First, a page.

The downside of making postpartum depression sexy.:
As Brooke Shields testifies in her recent memoir, into many a postpartum life a little rain must fall. And evidently, a little Tom Cruise as well: someone who tops off a struggling new mother's depression with a downpour of judgment and misunderstanding. When Cruise blasted Shields on national television for using antidepressants to treat her postpartum depression, I thought, "Wow, he'd get along great with my health-insurance underwriters." They slapped me with a five-year penalty of raised premiums because I sought help for depression following the birth of my daughter.
In July 2004, my husband and I applied for personal health insurance from Anthem Blue Cross and Blue Shield of Virginia. He had left his job to start his own company, and I was self-employed, so we began looking for family coverage while the COBRA clock ticked. Because I was blessed with lifelong health, the "medical information" page of my application was relatively brief. I listed a prescription for Clomid, a fertility drug I'd taken while trying to conceive my daughter, and a single appointment I'd had with a psychiatrist after she was born, regarding the possibility of postpartum depression.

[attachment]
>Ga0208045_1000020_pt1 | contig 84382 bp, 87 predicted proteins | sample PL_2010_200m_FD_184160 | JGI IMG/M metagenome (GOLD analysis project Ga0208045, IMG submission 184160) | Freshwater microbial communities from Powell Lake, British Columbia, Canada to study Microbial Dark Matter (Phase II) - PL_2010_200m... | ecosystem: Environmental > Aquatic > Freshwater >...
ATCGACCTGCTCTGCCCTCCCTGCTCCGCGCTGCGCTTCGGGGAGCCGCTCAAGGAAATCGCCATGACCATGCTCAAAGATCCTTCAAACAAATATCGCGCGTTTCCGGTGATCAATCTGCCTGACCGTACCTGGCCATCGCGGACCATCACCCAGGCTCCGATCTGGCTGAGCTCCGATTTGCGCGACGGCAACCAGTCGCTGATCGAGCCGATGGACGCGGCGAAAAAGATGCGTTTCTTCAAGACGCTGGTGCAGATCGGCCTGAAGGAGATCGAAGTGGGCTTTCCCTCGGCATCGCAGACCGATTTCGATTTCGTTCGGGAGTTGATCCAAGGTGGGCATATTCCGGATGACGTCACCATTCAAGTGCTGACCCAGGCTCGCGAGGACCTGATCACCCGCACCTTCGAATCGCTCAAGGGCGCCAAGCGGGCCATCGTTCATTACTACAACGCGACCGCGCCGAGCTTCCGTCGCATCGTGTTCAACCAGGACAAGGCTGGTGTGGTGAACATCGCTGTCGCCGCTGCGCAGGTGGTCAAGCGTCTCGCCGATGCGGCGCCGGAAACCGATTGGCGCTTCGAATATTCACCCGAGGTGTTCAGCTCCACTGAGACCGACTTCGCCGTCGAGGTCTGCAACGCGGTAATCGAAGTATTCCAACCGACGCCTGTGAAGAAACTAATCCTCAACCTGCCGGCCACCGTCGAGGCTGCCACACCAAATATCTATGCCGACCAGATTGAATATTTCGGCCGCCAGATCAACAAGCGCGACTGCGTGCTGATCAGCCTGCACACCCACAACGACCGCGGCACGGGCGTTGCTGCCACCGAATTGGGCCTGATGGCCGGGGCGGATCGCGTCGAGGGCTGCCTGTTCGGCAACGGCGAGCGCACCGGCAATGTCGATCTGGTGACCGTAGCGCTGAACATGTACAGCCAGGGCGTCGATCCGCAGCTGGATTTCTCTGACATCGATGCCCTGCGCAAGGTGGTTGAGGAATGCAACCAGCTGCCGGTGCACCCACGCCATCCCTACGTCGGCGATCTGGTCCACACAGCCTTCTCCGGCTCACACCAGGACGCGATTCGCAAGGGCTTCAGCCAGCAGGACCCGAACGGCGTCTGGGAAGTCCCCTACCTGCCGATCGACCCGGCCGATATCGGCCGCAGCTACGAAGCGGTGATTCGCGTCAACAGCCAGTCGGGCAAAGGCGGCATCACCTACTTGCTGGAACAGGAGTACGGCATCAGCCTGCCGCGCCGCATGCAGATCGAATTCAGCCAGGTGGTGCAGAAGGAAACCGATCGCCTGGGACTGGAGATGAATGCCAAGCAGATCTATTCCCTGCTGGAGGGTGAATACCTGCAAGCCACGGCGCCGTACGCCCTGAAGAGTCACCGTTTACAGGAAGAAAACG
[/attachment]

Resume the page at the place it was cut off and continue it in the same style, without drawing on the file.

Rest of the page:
Shortly after we submitted our paperwork to Anthem's headquarters in Roanoke, the letters started arriving in our mailbox. My application was under review. More information was needed. Then another letter arrived. My husband and 9-month-old daughter had been approved for coverage at Level 1, the company's best rating. I had been rejected. The reason: the psychiatrist appointment.
Short takeaway: never tell your insurer that you've ever been depressed. Chilling stuff.